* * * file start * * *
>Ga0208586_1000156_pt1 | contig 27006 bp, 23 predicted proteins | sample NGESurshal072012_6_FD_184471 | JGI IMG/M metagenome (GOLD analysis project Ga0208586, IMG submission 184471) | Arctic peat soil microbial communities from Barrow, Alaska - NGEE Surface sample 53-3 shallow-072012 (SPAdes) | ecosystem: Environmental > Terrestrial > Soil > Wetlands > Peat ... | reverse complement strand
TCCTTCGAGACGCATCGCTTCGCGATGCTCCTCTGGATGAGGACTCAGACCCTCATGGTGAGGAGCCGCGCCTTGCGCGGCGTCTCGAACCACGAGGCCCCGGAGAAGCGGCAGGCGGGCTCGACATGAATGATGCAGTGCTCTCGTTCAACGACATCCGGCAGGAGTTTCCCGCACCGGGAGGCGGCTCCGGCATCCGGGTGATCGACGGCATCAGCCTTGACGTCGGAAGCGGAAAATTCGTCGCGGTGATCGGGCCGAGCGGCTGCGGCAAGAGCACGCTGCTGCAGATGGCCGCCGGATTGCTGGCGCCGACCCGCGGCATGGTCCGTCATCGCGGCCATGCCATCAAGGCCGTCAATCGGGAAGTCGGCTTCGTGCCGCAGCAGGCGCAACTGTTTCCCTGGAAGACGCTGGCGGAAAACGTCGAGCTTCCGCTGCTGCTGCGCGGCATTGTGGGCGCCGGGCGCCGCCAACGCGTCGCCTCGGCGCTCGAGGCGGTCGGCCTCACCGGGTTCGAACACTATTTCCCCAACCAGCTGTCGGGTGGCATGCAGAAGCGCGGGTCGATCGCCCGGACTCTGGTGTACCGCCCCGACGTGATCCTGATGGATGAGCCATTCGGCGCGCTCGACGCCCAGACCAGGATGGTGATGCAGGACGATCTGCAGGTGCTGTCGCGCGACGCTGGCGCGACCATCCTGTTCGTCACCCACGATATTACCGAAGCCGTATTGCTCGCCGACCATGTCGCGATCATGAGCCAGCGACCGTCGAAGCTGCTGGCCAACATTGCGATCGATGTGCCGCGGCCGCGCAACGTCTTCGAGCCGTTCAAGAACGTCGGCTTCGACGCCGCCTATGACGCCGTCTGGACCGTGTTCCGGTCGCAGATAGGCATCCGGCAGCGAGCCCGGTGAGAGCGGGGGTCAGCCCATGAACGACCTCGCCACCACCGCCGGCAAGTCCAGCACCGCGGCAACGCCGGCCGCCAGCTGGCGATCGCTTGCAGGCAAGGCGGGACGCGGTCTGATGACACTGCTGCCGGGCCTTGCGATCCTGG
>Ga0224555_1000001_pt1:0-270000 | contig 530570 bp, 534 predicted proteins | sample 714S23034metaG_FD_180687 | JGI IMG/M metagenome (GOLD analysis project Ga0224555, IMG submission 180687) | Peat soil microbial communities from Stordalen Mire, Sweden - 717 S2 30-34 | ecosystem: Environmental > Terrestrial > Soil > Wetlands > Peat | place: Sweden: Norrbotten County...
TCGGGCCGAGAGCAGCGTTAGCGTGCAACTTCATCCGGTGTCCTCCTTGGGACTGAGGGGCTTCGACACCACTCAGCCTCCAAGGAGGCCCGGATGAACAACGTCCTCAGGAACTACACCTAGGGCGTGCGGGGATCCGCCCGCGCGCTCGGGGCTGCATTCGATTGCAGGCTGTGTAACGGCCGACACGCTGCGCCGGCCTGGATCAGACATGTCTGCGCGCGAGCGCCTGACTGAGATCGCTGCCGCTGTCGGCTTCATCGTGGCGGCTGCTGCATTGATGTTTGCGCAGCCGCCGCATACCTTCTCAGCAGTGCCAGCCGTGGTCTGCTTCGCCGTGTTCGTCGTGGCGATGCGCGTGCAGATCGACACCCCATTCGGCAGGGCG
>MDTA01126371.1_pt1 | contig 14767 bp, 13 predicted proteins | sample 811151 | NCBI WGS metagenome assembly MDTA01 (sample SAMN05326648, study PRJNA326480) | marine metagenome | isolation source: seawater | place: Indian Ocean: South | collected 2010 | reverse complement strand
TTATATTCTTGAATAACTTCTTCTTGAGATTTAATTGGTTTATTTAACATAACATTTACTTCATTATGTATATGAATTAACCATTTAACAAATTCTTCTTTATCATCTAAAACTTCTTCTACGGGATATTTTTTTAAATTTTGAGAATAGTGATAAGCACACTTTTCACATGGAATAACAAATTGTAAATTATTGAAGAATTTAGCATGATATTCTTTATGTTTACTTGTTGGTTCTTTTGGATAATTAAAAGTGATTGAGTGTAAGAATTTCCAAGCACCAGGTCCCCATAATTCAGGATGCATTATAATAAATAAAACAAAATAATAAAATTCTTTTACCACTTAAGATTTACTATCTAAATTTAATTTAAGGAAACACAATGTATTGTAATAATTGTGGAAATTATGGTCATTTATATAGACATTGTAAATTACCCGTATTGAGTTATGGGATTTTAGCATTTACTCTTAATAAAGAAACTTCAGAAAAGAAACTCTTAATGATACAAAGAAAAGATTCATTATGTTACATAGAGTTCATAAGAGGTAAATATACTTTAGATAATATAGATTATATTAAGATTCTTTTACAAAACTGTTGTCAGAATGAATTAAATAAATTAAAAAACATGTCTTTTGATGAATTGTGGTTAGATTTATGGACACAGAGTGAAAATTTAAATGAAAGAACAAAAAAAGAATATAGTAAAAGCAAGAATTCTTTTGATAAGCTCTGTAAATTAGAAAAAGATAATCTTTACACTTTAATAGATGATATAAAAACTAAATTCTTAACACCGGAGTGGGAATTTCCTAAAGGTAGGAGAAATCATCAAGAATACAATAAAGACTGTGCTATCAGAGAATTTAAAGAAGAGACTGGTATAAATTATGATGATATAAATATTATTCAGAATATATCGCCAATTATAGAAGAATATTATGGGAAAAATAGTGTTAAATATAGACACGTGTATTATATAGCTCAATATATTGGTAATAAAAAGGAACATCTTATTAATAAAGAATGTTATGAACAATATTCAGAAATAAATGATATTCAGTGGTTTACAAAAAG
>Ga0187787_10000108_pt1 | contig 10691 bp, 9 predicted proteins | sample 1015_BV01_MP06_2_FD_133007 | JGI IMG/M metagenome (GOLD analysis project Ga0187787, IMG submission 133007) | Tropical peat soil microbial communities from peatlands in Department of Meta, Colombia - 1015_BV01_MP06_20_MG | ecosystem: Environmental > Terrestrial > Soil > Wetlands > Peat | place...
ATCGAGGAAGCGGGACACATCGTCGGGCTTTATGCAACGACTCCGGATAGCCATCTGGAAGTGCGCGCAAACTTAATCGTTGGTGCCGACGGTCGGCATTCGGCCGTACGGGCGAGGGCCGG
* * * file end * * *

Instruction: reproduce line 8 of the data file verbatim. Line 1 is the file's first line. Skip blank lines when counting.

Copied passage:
ATCGAGGAAGCGGGACACATCGTCGGGCTTTATGCAACGACTCCGGATAGCCATCTGGAAGTGCGCGCAAACTTAATCGTTGGTGCCGACGGTCGGCATTCGGCCGTACGGGCGAGGGCCGG